Memory loss may be early sign of dementia - 10 warning signs to look for
Many Baby Boomers joke about having a “senior moment”, often dismissing brief memory lapses as a normal part of the aging process. However, if you forget more than someone’s name or find yourself increasingly misplacing your car keys, it could be an early sign of Alzheimer’s disease, according to new studies from several research teams.
Even doctors frequently dismiss a patient’s complaint about memory loss as the “worried well”, but the new studies show they may well have reason to worry, said Maria Carrillo, a senior scientist at the Alzheimer's Association.
In one such study, participants who initially reported memory changes then progressed to broader mental decline six years later. Another study confirmed that dementia was setting in, as evidenced by changes on brain scans.
"Maybe these people know something about themselves (that their doctors don't), and maybe we should pay attention to them," said Dorene Rentz, a psychologist at Massachusetts General Hospital who was involved in one of the studies presented Wednesday at the Alzheimer's Association International Conference in Boston.
In a significant shift highlighted at the conference, leading Alzheimer’s researchers identified a new category called “subjective cognitive decline,” which refers to an individual’s own sense that their memory and cognitive skills are getting worse even when no one else notices.
“The whole field now is moving to this area, and saying ‘Hey, maybe there is something to this, and maybe we should pay attention to these people,’ ” said Dr. Ronald C. Petersen, chairman of the advisory panel to the federal government’s new National Alzheimer’s Project.
Dr. Petersen, who also serves as director of the Mayo Clinic’s Alzheimer’s center, said that preliminary results of a Mayo study of healthy older adults in Minnesota confirmed something similar.
“Lo and behold, those who had a concern about their memory in fact had more likelihood (of later developing mild cognitive impairment, an early phase of dementia),” said Peterson, adding that study participants with memory concerns were 56 percent more likely to be diagnosed with such impairment, even when results were adjusted for factors, such as education, genetic risk and psychiatric issues like anxiety and depression.
“These people are sensing something, and there’s some biological signals that correlate,” Dr. Petersen said. “I think it’s real.”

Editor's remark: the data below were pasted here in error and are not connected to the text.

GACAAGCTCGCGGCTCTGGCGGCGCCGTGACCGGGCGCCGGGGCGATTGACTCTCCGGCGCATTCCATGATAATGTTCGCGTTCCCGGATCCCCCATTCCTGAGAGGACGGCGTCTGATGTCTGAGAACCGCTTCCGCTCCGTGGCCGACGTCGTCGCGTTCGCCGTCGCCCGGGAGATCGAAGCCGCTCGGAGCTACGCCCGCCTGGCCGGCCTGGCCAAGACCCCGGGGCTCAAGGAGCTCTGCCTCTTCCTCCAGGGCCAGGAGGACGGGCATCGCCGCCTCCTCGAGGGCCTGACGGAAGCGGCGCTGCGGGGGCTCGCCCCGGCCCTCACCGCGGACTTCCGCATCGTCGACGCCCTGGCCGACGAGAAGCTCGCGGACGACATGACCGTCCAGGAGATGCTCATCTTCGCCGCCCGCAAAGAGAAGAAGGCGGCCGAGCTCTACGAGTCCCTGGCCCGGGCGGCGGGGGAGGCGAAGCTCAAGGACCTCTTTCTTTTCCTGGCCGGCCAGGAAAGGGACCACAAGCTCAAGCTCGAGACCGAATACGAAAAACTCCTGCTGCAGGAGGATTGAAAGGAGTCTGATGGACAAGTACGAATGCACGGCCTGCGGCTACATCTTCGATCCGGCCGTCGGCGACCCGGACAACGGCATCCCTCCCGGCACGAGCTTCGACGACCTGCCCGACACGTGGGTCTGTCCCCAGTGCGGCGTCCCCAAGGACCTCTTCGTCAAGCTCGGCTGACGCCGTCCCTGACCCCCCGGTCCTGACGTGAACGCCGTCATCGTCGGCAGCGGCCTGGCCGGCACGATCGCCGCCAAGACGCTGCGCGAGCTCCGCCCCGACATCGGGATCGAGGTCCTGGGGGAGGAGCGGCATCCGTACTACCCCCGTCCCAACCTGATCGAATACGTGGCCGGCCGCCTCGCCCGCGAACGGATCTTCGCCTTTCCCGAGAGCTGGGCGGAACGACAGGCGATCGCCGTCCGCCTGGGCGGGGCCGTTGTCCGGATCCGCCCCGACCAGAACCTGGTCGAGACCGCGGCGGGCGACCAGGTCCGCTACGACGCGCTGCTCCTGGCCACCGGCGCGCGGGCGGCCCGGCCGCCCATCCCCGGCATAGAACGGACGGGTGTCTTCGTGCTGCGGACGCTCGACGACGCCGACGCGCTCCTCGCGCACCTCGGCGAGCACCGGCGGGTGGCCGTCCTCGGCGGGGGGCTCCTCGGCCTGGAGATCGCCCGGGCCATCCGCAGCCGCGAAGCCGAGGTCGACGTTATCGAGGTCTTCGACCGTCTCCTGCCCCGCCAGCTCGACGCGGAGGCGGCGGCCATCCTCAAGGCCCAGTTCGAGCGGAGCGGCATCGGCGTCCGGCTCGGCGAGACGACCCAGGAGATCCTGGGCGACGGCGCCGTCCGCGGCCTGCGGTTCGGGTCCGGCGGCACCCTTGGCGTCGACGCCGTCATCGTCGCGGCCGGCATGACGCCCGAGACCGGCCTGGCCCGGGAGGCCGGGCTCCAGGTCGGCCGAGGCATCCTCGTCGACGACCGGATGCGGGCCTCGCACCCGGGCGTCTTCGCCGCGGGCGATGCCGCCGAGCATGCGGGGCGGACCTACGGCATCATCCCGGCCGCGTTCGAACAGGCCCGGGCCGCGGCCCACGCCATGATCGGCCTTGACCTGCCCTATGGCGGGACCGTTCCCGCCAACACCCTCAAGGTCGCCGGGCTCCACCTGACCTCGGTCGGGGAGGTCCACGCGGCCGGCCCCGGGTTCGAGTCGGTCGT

However, experts stress that not everyone who experiences memory lapses or temporary cognitive decline will develop dementia. Some memory loss is just normal aging, they point out, and some may be due to psychological factors and stress.
For example, if you forget what you wanted in the kitchen or the name of someone you just met, you’re likely aging normally. But if you forget important details from recent events, or get lost in familiar places, you may have more of a problem that could lead to the progression of dementia.
About 35 million people worldwide have dementia, which causes a slow decline in cognitive and reasoning skills. Loss of memory is just one symptom of dementia, and Alzheimer's disease is the most common type.
According to Creighton Phelps, a neuroscientist with the U.S. National Institute on Aging, dementia is about real memory loss, in which the information doesn't come back to you later, not even when people remind you of what you forgot. It’s not, he emphasized, about "senior moments" that nearly everyone experiences as brief bouts of forgetfulness from time to time.
Only if the decline in memory is a change in your normal pattern should you be concerned.
"You're starting to forget things now that you normally didn't – doctor appointments, luncheon engagements, the kids are coming over ... things that a year or two ago you wouldn't," explained Petersen.
"If you notice a change in your pattern of either yourself or a loved one, seek a health care professional's evaluation," said Heather Snyder, the Alzheimer's Association's director of medical and scientific operations. "It could be a lack of sleep or nutritional, but it may be something more than that."
But don't worry about small, common memory slips, said Dr. Reisa Sperling, director of the Alzheimer's center at Brigham and Women's Hospital.
"Every time you forget someone's name, you don't need to go running to the doctor," she said.
The Alzheimer's Association lists 10 warning signs of the disease:
1. Memory changes that disrupt daily life.
2. Challenges in planning or solving problems.
3. Difficulty completing familiar tasks at home, at work or at leisure.
4. Confusion with time or place.
5. Trouble understanding visual images and spatial relationships.
6. New problems with words in speaking or writing.
7. Misplacing things and losing the ability to retrace steps.
8. Decreased or poor judgment.
9. Withdrawal from work or social activities.
10. Changes in mood and personality.
SOURCE: Alzheimer’s Association Neuroscience Conference in Boston, MA (July 13-18, 2013).